The Adagio brings wonderfully atmospheric woodwind from the start, the luminous flutes joined by dark and woody clarinets and a pastoral oboe. Towards the close Schaller captures the filigree effects of woodwind and brass, creating a kind of elfin-like panorama. What I miss, however, is an awareness of organic growth: the green shoots in the fertile soil never really develop into sturdy seedlings, while the curves of those Steigerungen are too often flattened out.
In the Scherzo Schaller is less incisive than his rivals, the twists, swirls and curlicues in the writing much less infectious than with Chailly. The Trio section brings quite a brisk tempo, at odds with Bruckner’s basic marking of langsam (slow), with the later admonition nicht zu schnell (not too fast). Not much hint here of any heat haze on a lazy summer’s day.
The character of the Finale, with contrasts between bustling energy (“fiery” is one of Bruckner’s two principal instructions) and a gentler ruminative atmosphere, requires an even-handed approach. Schaller is alive to the subterranean murmurings from the lower strings (the bass line is always clearly defined in the performance as a whole) and the veins of darker lyricism suggestive of Dvořák’s Bohemian woods (expressive sighs from the oboe), but he doesn’t quite unlock the dramatic potential that Abbado finds in the score.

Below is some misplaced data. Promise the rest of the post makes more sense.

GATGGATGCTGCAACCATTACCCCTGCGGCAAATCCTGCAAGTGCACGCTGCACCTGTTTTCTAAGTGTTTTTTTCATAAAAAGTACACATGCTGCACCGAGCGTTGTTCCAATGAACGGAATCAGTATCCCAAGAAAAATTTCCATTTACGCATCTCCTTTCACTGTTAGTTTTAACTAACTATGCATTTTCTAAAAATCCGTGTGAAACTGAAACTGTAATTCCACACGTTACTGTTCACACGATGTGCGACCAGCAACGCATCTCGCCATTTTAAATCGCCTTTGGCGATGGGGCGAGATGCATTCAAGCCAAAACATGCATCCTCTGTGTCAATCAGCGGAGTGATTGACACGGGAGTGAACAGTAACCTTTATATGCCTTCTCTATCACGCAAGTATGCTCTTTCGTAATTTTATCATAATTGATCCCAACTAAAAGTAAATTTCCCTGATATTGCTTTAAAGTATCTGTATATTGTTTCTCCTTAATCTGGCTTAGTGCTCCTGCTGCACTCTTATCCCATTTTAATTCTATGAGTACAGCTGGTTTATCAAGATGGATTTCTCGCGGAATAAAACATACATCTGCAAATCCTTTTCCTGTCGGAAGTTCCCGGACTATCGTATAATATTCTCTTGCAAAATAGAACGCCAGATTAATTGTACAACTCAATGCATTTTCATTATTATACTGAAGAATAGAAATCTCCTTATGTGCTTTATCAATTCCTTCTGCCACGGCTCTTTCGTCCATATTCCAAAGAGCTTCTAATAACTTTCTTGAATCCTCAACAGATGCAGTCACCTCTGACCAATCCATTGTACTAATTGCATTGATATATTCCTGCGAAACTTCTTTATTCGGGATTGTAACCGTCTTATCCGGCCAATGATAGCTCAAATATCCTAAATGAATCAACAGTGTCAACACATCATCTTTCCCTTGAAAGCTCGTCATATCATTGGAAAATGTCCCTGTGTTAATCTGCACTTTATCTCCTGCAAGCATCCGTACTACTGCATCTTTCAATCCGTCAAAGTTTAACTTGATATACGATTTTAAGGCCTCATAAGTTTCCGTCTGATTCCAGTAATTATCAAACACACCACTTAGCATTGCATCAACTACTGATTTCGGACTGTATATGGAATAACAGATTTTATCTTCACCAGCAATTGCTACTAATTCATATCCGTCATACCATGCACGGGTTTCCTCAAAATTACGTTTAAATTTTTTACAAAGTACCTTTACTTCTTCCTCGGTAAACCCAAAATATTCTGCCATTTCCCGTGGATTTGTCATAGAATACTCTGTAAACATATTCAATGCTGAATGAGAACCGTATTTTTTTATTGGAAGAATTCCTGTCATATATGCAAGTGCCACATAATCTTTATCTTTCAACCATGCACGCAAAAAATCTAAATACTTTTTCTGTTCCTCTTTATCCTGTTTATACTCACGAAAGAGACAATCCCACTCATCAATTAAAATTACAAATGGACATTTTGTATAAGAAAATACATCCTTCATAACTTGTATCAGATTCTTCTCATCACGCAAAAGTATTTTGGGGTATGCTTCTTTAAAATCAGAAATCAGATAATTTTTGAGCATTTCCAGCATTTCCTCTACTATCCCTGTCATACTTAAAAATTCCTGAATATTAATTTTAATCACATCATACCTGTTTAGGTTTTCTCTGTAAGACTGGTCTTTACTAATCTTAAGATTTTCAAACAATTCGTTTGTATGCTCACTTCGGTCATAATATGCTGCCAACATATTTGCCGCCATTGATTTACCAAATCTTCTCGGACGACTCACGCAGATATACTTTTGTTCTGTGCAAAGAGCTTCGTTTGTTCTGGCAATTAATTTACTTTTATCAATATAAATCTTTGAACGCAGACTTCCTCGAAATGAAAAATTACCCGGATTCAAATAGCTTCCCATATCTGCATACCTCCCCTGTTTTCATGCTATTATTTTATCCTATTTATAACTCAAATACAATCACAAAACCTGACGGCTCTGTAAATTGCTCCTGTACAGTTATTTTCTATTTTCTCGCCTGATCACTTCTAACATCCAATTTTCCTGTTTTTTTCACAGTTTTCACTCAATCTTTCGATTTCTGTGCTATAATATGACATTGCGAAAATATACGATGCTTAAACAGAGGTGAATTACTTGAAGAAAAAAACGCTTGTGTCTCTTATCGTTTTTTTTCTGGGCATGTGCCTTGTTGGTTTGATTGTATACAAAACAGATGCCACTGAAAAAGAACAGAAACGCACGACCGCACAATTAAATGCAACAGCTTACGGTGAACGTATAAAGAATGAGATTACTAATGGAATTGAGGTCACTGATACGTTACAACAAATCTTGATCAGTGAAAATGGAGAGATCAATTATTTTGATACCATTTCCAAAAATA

Altogether, Schaller is unfailingly musical in his approach, devoid of any mannerisms or idiosyncrasies, but ultimately he falls short of that sense of inner conviction which makes you sit up and think that this is a greater work than it actually is.